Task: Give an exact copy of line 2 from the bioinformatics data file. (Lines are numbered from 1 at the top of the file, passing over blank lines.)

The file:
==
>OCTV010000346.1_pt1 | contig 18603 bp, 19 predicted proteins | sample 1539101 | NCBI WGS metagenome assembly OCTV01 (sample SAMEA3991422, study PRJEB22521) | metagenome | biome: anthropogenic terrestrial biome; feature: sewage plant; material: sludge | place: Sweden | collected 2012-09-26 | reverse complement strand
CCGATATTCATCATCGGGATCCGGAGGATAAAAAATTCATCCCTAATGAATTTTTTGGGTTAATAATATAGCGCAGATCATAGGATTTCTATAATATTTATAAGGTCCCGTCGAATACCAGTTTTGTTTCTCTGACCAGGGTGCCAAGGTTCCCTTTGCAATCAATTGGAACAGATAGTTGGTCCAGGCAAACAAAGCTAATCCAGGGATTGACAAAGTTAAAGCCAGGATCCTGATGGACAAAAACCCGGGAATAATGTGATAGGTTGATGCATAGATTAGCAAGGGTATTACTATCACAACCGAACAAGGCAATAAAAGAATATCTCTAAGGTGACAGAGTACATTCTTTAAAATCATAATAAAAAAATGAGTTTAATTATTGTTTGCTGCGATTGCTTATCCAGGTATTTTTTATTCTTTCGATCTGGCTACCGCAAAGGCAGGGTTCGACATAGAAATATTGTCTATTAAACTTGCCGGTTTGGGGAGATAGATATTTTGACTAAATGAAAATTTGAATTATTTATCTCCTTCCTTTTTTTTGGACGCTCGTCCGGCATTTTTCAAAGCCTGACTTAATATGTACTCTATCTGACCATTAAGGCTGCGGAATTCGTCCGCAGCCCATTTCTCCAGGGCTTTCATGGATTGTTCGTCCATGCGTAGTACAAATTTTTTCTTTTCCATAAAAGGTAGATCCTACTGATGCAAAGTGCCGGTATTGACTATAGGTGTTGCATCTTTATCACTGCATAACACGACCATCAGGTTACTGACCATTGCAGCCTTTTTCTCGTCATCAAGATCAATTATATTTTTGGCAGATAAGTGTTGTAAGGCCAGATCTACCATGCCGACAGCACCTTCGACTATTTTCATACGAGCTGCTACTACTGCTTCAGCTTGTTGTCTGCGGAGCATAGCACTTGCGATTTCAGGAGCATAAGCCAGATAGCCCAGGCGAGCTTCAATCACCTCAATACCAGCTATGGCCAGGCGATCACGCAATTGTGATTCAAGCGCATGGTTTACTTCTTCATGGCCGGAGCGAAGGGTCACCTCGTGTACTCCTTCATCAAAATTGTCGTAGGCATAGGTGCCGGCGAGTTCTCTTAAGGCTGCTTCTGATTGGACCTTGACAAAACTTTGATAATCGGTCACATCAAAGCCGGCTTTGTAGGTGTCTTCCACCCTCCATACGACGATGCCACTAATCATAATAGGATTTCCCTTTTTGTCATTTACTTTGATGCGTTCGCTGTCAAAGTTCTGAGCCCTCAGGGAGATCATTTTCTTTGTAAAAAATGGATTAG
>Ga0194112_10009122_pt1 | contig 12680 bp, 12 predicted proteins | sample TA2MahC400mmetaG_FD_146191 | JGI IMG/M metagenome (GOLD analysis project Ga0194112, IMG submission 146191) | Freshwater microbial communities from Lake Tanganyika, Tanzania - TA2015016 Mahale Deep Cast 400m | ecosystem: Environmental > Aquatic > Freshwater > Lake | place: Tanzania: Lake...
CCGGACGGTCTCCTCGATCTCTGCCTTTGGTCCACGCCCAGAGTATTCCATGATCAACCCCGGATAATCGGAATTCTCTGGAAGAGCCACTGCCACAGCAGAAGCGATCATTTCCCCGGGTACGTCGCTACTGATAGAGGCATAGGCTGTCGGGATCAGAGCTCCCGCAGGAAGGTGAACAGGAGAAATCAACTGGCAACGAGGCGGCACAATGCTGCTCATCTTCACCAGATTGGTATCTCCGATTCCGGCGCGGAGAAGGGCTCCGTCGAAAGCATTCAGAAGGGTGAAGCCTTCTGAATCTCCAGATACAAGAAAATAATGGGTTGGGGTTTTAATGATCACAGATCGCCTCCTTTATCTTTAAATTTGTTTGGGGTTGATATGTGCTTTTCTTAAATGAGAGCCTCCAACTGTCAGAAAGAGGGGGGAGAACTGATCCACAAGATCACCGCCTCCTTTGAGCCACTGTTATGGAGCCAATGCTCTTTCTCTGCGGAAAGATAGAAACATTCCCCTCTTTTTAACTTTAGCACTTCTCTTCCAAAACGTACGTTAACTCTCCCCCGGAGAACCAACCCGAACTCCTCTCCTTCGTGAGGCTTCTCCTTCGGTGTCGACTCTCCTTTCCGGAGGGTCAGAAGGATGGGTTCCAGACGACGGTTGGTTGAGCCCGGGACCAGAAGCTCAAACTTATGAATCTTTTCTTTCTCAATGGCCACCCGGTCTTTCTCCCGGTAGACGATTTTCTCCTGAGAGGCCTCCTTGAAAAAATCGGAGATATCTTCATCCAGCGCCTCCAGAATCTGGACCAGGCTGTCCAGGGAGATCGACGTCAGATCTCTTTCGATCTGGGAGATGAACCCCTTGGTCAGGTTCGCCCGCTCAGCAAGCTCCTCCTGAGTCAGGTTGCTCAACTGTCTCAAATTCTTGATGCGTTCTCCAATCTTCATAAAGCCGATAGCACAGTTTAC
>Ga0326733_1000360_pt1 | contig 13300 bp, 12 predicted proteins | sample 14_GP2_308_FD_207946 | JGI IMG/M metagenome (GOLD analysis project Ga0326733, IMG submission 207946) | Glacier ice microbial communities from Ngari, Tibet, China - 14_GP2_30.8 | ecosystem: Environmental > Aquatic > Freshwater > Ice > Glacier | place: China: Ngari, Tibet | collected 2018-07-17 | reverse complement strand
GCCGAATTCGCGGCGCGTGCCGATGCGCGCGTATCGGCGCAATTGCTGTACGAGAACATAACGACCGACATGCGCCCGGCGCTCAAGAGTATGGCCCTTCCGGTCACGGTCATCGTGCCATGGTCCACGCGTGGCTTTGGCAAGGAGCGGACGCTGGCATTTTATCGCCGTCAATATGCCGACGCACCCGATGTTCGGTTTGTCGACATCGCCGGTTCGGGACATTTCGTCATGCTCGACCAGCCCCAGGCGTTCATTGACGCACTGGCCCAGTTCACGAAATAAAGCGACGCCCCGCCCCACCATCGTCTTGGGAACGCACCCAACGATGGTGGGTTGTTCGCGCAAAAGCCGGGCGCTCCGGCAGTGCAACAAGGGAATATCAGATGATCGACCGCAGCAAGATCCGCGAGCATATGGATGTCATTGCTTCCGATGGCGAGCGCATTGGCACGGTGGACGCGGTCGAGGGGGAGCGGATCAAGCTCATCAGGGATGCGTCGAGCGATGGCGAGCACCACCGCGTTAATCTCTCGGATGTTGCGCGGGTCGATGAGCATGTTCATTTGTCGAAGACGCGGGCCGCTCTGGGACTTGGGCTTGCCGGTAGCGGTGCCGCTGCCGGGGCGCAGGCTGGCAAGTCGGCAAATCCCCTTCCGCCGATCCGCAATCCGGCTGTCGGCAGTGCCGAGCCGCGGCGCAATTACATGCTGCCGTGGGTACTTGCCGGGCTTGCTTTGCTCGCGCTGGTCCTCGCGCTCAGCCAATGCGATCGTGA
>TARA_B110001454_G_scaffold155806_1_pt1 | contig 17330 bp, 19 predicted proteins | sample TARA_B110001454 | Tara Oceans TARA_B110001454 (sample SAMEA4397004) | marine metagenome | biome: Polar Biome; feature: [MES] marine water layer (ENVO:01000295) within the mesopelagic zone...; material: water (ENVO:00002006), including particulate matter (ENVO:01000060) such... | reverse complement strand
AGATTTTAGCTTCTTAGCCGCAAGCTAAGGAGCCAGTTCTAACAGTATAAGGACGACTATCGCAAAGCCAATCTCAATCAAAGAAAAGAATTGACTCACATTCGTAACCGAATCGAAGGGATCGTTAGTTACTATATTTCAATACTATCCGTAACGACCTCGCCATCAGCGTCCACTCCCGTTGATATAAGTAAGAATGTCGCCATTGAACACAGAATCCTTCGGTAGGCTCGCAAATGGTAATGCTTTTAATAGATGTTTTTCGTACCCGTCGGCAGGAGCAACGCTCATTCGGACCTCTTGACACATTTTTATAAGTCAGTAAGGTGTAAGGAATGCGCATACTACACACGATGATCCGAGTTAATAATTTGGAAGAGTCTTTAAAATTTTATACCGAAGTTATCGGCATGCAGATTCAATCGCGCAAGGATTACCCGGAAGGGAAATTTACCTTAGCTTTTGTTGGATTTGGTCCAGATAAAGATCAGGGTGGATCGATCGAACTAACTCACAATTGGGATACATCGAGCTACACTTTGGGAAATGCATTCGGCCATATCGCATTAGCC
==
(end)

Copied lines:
CCGATATTCATCATCGGGATCCGGAGGATAAAAAATTCATCCCTAATGAATTTTTTGGGTTAATAATATAGCGCAGATCATAGGATTTCTATAATATTTATAAGGTCCCGTCGAATACCAGTTTTGTTTCTCTGACCAGGGTGCCAAGGTTCCCTTTGCAATCAATTGGAACAGATAGTTGGTCCAGGCAAACAAAGCTAATCCAGGGATTGACAAAGTTAAAGCCAGGATCCTGATGGACAAAAACCCGGGAATAATGTGATAGGTTGATGCATAGATTAGCAAGGGTATTACTATCACAACCGAACAAGGCAATAAAAGAATATCTCTAAGGTGACAGAGTACATTCTTTAAAATCATAATAAAAAAATGAGTTTAATTATTGTTTGCTGCGATTGCTTATCCAGGTATTTTTTATTCTTTCGATCTGGCTACCGCAAAGGCAGGGTTCGACATAGAAATATTGTCTATTAAACTTGCCGGTTTGGGGAGATAGATATTTTGACTAAATGAAAATTTGAATTATTTATCTCCTTCCTTTTTTTTGGACGCTCGTCCGGCATTTTTCAAAGCCTGACTTAATATGTACTCTATCTGACCATTAAGGCTGCGGAATTCGTCCGCAGCCCATTTCTCCAGGGCTTTCATGGATTGTTCGTCCATGCGTAGTACAAATTTTTTCTTTTCCATAAAAGGTAGATCCTACTGATGCAAAGTGCCGGTATTGACTATAGGTGTTGCATCTTTATCACTGCATAACACGACCATCAGGTTACTGACCATTGCAGCCTTTTTCTCGTCATCAAGATCAATTATATTTTTGGCAGATAAGTGTTGTAAGGCCAGATCTACCATGCCGACAGCACCTTCGACTATTTTCATACGAGCTGCTACTACTGCTTCAGCTTGTTGTCTGCGGAGCATAGCACTTGCGATTTCAGGAGCATAAGCCAGATAGCCCAGGCGAGCTTCAATCACCTCAATACCAGCTATGGCCAGGCGATCACGCAATTGTGATTCAAGCGCATGGTTTACTTCTTCATGGCCGGAGCGAAGGGTCACCTCGTGTACTCCTTCATCAAAATTGTCGTAGGCATAGGTGCCGGCGAGTTCTCTTAAGGCTGCTTCTGATTGGACCTTGACAAAACTTTGATAATCGGTCACATCAAAGCCGGCTTTGTAGGTGTCTTCCACCCTCCATACGACGATGCCACTAATCATAATAGGATTTCCCTTTTTGTCATTTACTTTGATGCGTTCGCTGTCAAAGTTCTGAGCCCTCAGGGAGATCATTTTCTTTGTAAAAAATGGATTAG